It says it now makes “formal requests” to coroners in the event of death to ensure a case like Tukula’s is “never repeated”. It has also implemented a “Critical Incident Policy” in its centres when a person dies. 


Since the policy was enacted in November, four more asylum seekers living in Direct Provision have died.

More recently, NGOs and TDs have questioned the registration and transparency around deaths in the system.  

O’Callaghan has called for greater clarity. 

“We need to know how many people seeking asylum die while in the care of the State and what are the causes of death,” O’Callaghan told TheJournal.ie.

TheJournal.ie previously reported that information about deaths in Direct Provision is no longer released by the Department. 

Records were released each year about the number and nature of deaths of people seeking international protection in Ireland but the Department stopped providing the details three years ago. 

The Movement of Asylum Seekers in Ireland (MASI) said legislative requirements should be in place for people who die Ireland’s protection process, regardless of whether they live in Direct Provision. 

“The Department has never been transparent about deaths in the Asylum Reception System,” MASI spokesperson Bulelani Mfaco said. “Many asylum seekers are not familiar with procedures to be followed, especially when they wish to have remains repatriated.”

Between 2007 and 2017, 44 people died in Direct Provision, including three stillborn babies and one ‘neonatal death’.

In 15 of the cases IPAS recorded the suspected cause of death as “unknown”, or simply “died”.

Among the causes of death listed as “unknown” was a 41-year-old man who was “found in room by roommate” in 2008 and a 53-year-old man who was “found dead in his bed at 9am”.

Since it stopped releasing this information, the Department said, as recently as last week, that it has “no official role” in collating statistics for deaths in Direct Provision.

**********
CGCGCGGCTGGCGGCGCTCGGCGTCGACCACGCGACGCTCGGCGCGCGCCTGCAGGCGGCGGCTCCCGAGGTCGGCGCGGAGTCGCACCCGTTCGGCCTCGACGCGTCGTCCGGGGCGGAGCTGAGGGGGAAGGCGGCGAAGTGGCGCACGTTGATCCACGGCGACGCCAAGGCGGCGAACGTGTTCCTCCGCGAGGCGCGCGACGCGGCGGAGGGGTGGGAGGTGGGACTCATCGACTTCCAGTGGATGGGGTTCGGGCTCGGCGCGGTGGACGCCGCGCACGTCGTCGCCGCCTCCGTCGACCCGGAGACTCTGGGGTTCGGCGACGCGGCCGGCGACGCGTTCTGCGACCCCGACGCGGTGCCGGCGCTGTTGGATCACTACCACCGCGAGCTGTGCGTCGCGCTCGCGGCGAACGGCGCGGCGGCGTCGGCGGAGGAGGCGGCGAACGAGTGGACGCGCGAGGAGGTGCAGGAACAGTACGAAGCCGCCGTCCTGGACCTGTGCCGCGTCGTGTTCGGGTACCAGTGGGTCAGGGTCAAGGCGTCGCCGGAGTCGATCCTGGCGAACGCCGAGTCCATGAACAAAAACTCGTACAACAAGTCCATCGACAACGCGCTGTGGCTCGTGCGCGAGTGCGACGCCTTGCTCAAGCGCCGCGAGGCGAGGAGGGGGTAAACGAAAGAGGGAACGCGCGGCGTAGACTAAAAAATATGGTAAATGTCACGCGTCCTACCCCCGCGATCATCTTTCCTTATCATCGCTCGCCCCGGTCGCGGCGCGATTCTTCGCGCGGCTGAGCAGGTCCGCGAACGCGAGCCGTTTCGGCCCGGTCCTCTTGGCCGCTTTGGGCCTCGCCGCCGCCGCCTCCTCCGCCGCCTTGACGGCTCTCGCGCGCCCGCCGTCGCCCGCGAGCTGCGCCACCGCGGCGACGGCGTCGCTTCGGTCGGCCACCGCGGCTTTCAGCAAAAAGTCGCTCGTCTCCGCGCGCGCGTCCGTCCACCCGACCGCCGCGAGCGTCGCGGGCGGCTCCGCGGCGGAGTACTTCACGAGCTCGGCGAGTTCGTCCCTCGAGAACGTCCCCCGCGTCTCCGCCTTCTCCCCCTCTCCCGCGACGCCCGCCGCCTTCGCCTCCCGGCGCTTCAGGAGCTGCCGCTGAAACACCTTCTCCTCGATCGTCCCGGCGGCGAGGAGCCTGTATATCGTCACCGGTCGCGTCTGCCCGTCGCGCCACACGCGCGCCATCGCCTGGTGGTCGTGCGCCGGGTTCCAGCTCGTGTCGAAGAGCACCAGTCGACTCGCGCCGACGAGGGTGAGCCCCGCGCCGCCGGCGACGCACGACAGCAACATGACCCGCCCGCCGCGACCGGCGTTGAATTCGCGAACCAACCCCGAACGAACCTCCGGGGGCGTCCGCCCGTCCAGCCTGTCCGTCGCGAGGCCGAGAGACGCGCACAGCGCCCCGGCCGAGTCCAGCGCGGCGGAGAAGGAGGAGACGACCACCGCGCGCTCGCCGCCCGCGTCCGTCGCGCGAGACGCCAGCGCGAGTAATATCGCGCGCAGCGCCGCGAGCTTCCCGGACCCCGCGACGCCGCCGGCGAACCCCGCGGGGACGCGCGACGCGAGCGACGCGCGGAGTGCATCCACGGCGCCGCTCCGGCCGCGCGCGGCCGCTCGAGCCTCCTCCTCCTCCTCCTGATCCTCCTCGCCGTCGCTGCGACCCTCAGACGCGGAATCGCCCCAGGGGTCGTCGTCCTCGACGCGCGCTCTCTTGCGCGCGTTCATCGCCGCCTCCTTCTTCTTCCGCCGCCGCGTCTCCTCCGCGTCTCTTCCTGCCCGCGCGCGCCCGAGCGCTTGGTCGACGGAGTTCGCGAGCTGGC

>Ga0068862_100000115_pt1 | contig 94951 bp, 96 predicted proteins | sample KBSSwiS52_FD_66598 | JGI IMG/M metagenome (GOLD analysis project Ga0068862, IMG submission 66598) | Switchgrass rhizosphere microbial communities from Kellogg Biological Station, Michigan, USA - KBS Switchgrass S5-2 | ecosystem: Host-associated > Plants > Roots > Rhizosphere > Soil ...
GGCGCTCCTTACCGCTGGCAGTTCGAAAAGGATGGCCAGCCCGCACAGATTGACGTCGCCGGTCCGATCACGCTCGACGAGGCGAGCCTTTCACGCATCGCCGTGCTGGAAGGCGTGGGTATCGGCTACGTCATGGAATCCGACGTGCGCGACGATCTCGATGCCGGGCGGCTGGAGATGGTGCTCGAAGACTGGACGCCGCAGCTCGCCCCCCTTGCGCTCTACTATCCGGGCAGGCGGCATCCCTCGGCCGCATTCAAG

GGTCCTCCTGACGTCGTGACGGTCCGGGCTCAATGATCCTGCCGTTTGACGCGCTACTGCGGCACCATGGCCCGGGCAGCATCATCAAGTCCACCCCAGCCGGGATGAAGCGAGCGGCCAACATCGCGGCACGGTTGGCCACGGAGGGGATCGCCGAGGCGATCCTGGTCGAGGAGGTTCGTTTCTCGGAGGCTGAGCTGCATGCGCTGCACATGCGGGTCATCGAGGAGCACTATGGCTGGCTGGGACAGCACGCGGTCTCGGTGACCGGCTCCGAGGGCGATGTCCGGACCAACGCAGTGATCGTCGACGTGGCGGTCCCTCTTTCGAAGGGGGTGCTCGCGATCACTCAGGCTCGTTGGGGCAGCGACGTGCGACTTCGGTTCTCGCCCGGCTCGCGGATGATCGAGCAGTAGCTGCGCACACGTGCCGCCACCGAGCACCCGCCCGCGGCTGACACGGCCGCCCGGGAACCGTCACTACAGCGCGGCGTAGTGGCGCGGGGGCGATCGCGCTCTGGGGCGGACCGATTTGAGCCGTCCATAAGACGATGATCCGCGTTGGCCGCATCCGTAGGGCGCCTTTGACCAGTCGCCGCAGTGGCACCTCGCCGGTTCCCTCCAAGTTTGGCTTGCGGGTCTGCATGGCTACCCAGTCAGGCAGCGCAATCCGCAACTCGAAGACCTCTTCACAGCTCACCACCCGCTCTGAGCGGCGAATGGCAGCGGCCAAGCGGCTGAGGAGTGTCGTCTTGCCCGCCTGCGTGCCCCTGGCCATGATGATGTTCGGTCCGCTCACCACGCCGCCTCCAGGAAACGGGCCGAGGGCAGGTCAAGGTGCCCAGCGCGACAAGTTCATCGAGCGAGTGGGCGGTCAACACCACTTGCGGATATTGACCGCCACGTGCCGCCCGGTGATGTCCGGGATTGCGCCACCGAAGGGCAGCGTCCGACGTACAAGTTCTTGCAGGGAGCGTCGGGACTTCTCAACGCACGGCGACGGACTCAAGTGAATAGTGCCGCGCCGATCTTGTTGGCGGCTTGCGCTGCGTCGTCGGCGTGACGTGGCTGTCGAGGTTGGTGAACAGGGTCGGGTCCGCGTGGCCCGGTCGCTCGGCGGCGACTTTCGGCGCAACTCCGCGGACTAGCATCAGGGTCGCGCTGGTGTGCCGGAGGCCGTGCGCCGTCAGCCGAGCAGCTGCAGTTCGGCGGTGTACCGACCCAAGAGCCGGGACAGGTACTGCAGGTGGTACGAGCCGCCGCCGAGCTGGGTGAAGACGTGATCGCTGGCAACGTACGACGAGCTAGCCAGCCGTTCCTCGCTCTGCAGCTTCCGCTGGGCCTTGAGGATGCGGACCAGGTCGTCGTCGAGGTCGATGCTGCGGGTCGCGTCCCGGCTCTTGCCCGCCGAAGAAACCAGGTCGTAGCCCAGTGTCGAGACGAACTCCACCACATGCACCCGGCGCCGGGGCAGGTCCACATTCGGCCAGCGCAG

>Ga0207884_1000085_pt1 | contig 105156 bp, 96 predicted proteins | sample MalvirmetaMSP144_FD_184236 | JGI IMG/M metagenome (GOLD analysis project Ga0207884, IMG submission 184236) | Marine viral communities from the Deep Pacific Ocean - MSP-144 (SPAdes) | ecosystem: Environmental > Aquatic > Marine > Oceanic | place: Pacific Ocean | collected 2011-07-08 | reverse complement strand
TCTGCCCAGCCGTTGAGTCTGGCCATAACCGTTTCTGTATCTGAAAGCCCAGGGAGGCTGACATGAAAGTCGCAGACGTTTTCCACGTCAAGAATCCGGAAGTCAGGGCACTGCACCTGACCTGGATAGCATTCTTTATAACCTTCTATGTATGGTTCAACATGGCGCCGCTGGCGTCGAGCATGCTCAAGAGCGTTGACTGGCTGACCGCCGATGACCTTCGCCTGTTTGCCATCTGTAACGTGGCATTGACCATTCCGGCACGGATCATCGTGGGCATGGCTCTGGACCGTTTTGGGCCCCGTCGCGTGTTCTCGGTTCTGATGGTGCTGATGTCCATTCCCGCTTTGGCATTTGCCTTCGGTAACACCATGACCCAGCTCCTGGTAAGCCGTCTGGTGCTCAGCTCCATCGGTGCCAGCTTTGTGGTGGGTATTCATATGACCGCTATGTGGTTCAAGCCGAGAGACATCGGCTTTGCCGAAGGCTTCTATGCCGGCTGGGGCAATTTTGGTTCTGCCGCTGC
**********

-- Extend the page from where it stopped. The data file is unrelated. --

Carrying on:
IPAS “may have not always be informed of a death” if it occurs in hospital either, former Minister of State David Stanton said in response to a Parliamentary Question. 

Deaths which occur in Direct Provision centres, said Stanton, are referred to Gardaí and then to coroners. IPAS, however, “is not privy” to information regarding investigations carried out by Gardaí. 

‘Ensure Transparency’ 

In recent months, the Department and IPAS have come under pressure following controversy at its Emergency Accommodation centres, including the former Skellig Star Hotel in Caherciveen, Co Kerry.

Responsibility for Direct Provision centres is now set to transfer to the newly established Department of Children, Disability, Equality and Integration and Minister Roderic O’Gorman.

In December, the UN’s Committee on Elimination of Racial Discrimination called on Ireland to “ensure transparency” around deaths in the system and to “publish data on deaths in Direct Provision centres”. 

Irish Refugee Council CEO Nick Henderson said that the Committee’s recommendation shows the need to ensure transparency. 

“It is particularly important that there is an open investigation by an Independent Inspectorate to identify the facts and circumstances surrounding a death [in Direct Provision] and to identify any shortcomings or failings which may arise,” said Henderson. 

“This could be modelled on how the Inspector of Prisons investigates deaths in custody,” he said. 

‘Not Urgent’